Artist Conversation week 7


Artist: Dulce Soledad

Exhibit: Manos De Oro

Gallery: Gustov East

Media: Sculpture


This week Dulce Soledad presented her exhibit Manos De Oro. She is a senior here at Cal State Long Beach working on her bachelors of Fine Arts in Sculpturing. She works at a non profit museum, which she has been at for five years now. She did sculptural work there then transitioned into sculpting over painting. Dulce just got into her program here at school. Soledad is of Mexican descent first generation American also known as Chicana. Soledad was raised and able to go to college because of her father’s hard work as a landscaper for the past 40 years. A job that he still does to this day in his seventies.

Manos De Oro is a sculpture exhibit. The exhibit displays sculptures of golden hands and landscaping equipment with with real life yard trimmings. There is a video playing of Dulce’s father working diligently on a yard. This is all brought together by a gentle spanish song about a man growing old playing. The use of gold is used to show value.

Manos De Oro is an ode to Dulce’s father and his hard work. Dulce used gold to show pride and value in the work that her father does. His gold hands working to provide for his family. Dulce’s exhibit Manos De Oro is also an expression of her Mexican culture. A culture rooted with pride and hard work. Men like Dulce’s father who came to America with the dream of supplying for their families and building a future. Dulce’s father is humbled by survivors guilt because he knows that not everyone is blessed with coming to the United States. Dulce also suffers from survivor’s guilt as she uses her own hands of gold for craft while her father uses his gold hands for survival. There is a sense of sadness in the exhibit as she knows her father is getting old.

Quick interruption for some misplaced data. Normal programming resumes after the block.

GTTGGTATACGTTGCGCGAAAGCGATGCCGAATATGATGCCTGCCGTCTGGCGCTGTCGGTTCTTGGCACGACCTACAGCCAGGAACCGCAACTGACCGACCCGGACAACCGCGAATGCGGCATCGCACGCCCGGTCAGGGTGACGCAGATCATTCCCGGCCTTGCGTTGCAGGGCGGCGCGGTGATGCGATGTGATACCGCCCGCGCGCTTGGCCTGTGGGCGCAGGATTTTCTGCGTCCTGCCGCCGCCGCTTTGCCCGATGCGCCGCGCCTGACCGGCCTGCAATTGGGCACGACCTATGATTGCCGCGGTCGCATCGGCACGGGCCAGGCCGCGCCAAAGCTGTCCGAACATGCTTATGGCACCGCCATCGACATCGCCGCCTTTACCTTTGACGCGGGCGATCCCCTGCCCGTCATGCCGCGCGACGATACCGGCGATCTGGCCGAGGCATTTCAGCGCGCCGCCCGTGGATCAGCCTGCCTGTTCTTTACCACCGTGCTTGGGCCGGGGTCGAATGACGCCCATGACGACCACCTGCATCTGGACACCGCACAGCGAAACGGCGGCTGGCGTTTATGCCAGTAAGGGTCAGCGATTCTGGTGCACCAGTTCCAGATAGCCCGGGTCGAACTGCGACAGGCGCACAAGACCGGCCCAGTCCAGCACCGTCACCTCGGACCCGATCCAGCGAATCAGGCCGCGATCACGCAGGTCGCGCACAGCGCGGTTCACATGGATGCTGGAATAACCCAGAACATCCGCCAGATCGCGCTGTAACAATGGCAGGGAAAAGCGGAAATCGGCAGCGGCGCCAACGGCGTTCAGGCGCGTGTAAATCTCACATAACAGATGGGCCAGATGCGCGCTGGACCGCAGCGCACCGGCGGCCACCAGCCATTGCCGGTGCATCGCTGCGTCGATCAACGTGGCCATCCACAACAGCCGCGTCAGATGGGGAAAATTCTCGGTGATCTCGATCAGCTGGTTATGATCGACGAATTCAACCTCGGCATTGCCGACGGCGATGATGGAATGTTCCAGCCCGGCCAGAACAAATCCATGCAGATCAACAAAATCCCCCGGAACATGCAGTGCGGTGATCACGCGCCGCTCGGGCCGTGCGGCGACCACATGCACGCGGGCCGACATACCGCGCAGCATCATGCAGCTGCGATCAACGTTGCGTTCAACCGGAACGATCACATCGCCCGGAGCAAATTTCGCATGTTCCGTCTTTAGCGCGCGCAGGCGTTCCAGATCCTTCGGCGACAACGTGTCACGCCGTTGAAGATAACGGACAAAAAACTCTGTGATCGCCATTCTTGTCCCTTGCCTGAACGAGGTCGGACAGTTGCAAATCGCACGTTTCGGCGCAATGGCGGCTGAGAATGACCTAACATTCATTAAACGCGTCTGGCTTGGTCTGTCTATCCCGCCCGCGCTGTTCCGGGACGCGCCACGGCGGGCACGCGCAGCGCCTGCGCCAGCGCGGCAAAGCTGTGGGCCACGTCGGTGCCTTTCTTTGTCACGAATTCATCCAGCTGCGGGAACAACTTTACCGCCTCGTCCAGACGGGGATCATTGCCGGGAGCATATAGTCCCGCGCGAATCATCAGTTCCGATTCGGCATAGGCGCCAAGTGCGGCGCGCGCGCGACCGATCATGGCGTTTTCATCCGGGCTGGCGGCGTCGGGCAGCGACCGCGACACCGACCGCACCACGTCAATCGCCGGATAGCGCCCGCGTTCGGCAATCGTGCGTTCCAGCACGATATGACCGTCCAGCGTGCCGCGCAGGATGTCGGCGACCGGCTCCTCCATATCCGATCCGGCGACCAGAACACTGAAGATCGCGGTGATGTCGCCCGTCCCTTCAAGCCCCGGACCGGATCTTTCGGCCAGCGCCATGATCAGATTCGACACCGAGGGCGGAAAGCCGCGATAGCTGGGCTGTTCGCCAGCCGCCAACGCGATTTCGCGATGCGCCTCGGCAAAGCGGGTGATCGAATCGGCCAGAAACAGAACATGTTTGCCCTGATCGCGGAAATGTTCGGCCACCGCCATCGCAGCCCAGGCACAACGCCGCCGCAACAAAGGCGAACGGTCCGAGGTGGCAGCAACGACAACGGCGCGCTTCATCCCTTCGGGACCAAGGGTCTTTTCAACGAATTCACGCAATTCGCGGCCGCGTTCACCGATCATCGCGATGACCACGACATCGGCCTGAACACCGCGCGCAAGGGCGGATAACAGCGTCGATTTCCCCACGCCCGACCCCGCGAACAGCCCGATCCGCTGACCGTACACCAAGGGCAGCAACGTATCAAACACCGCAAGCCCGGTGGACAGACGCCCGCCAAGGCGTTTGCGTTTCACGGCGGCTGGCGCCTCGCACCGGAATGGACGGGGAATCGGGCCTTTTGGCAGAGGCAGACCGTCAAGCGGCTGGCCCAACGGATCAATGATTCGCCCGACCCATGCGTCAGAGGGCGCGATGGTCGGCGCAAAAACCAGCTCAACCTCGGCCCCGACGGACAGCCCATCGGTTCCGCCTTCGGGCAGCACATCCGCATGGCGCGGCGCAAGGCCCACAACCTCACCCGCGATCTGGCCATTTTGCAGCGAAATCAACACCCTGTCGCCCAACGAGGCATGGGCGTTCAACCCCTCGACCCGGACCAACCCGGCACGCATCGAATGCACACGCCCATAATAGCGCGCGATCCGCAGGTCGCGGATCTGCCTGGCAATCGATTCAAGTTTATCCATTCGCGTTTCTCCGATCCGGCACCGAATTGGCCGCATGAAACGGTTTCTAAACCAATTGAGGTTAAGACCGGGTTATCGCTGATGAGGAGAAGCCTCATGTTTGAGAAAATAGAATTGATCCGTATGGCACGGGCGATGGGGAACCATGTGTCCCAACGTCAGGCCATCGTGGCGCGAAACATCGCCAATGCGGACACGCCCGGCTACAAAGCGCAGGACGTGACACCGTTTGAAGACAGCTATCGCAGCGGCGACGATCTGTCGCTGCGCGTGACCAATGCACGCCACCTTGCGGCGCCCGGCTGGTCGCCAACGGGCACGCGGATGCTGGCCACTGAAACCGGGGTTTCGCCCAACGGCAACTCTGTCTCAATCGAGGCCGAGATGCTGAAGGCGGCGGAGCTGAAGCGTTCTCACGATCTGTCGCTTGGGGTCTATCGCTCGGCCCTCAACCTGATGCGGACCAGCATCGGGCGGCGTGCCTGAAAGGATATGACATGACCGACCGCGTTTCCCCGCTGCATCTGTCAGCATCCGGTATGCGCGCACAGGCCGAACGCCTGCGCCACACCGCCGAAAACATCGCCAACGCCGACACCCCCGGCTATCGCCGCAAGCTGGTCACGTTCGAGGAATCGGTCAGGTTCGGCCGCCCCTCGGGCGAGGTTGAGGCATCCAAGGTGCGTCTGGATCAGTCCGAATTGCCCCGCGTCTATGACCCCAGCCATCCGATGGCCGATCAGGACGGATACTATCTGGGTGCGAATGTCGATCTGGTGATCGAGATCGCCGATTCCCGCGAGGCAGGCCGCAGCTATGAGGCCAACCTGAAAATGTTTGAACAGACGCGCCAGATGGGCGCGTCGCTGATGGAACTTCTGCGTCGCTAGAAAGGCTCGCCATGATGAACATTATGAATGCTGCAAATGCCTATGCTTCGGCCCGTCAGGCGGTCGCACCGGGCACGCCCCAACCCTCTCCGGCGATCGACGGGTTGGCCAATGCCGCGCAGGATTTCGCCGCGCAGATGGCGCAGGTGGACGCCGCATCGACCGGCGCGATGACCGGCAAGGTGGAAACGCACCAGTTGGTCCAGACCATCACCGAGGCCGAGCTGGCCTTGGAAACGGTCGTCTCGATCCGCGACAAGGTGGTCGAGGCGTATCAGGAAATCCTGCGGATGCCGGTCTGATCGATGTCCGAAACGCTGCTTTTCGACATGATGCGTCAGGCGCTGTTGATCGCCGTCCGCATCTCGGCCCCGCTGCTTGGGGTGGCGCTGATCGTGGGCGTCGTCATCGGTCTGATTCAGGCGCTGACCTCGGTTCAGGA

I really related with Dulce’s art exhibit because I am also Chicano. As a Chicano myself I am familiar with the culture she speaks of and the countless stories of hardworking immigrant families who take pride in their work. Immigrants like my uncle Salvador who as a twelve year old child would shine shoes to survive. Coming to the United States gave him the opportunity to serve his country and receive his doctorates in law. It gives me allot of pride when I see the hustle that my culture goes through especially when I see my people selling oranges and elotes on the streets. It makes me proud because instead of sitting on the side of the street asking for money, they are standing there hustling to survive.


Daniel Puentes



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